Ok. It’s time to fess up. Secretly, between you a me, I’m a hoarder. Not one of those people who would be eligible for the tv show ‘Hoarders’. That is some next level shiz. Well, ok, maybe hoarder is too extreme a repulsive visual. I guess I’m more what you’d call a pack rat.
I don’t have a problem with it. There are no real underlying emotional issues that make me that way (that I know of), but I wish I was less of ‘a keeper of stuff I don’t need (…yet)’ kinda gal. I guess I’m sentimental, like to be prepared, resourceful, creative and frugal. These are the makings of a pack rat, mild though it may be.
Pack Rat Origins
Because I budgeted so much as a teen and then as young adult #student, I didn’t shop for clothes regularly. I went to thrift stores, I made clothes, I accepted hand-me-downs, I kept things that went out of style or didn’t fit, in case I could alter them or they came back in fashion. You know how trends sometimes do. Sometimes a girl just has to get our her Bernina and let her creative flag fly, you know.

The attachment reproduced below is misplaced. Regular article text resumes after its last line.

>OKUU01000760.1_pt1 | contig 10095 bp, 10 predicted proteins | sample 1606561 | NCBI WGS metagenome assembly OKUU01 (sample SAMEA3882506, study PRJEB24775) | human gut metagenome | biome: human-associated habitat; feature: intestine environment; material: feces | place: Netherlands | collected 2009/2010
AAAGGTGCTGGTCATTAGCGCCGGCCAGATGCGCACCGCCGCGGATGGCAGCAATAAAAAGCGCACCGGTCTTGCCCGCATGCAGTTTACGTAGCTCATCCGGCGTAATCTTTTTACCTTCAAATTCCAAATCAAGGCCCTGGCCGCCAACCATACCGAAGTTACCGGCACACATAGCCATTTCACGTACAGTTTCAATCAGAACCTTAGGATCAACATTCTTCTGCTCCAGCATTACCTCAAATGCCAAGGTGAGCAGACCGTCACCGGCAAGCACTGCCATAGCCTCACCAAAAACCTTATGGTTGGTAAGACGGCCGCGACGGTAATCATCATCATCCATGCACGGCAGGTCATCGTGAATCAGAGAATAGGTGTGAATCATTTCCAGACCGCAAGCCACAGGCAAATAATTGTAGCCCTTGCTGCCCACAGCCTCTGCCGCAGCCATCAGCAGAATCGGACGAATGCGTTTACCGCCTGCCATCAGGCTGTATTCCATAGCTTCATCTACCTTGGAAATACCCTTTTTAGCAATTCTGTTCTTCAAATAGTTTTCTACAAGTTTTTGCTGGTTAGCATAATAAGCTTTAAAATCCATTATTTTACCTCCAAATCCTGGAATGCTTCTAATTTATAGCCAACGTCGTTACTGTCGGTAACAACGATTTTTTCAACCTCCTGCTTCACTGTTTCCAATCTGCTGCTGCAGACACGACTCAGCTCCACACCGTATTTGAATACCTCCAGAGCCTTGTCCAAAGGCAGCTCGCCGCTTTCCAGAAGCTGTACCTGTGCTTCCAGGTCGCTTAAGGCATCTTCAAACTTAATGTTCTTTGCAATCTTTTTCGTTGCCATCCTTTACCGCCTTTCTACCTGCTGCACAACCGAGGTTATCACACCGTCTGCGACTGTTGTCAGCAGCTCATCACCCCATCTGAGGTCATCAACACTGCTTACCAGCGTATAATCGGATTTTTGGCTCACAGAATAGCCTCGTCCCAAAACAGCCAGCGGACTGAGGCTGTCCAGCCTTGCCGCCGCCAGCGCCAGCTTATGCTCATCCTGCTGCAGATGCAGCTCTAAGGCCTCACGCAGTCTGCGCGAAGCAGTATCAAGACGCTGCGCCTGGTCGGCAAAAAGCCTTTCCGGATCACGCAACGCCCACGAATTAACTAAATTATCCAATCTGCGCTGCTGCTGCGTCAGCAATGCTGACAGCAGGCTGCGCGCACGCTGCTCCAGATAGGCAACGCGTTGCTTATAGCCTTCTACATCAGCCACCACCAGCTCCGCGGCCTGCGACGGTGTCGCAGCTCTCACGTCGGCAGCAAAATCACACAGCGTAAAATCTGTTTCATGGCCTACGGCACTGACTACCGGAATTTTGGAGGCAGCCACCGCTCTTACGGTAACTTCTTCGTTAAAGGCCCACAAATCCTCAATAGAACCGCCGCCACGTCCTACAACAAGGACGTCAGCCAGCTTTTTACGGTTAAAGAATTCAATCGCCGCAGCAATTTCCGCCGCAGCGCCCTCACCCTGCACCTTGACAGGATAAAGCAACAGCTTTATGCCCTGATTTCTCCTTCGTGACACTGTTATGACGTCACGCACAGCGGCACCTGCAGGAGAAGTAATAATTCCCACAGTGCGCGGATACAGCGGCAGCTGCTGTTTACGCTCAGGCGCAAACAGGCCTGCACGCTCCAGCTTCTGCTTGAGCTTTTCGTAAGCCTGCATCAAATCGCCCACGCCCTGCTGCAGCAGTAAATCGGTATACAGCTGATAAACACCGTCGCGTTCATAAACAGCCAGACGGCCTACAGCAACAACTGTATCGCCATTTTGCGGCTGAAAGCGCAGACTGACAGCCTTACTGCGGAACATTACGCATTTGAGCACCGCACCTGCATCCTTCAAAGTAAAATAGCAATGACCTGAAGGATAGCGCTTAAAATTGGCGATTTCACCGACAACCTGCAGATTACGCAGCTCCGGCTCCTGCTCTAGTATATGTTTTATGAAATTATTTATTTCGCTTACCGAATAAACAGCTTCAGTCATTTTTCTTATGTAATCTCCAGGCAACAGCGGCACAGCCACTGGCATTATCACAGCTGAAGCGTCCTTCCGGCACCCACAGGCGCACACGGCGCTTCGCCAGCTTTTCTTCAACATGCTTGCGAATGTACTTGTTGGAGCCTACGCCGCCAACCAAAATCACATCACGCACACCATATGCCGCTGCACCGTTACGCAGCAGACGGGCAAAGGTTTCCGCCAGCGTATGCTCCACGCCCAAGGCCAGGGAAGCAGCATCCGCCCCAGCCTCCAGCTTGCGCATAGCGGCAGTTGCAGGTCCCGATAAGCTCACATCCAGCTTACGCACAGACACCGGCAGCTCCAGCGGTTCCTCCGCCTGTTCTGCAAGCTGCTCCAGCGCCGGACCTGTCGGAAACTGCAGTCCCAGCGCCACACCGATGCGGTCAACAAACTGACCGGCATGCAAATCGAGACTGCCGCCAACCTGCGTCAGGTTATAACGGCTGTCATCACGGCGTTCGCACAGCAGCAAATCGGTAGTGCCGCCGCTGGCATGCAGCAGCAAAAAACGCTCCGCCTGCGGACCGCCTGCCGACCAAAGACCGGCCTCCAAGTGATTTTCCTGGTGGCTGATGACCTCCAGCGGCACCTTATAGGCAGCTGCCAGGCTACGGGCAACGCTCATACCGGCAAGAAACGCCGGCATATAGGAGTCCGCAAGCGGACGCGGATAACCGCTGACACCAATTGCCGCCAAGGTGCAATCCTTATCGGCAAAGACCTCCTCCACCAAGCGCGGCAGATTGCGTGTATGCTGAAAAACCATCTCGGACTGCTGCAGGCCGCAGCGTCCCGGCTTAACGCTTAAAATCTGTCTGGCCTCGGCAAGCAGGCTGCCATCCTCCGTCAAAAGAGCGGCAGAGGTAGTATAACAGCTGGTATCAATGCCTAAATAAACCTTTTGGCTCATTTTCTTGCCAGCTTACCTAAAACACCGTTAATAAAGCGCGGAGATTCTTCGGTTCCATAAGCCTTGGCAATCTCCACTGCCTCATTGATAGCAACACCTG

I went through a maker phase, where I used to keep cardboard boxes because the cardboard was great for making stuff out of, should I feel the… ahem, urge. Of course, in my defence, boxes always come in handy though right?
I kept souvenirs of all the places I travelled to. Stuff like shot glasses, keyrings, picture frames, etc. Just knick knacks and stuff. I liked to have little reminders around me that triggered off memories of places far away and long ago.
My Dad’s the same way. He loves a good bargain at the ‘Sunday Markets’ or a good garage sale and proudly tells people how much he paid for that second-hand antique clock or kitchen exhaust fan. One man’s trash is another man’s treasure as they say. Like father like daughter.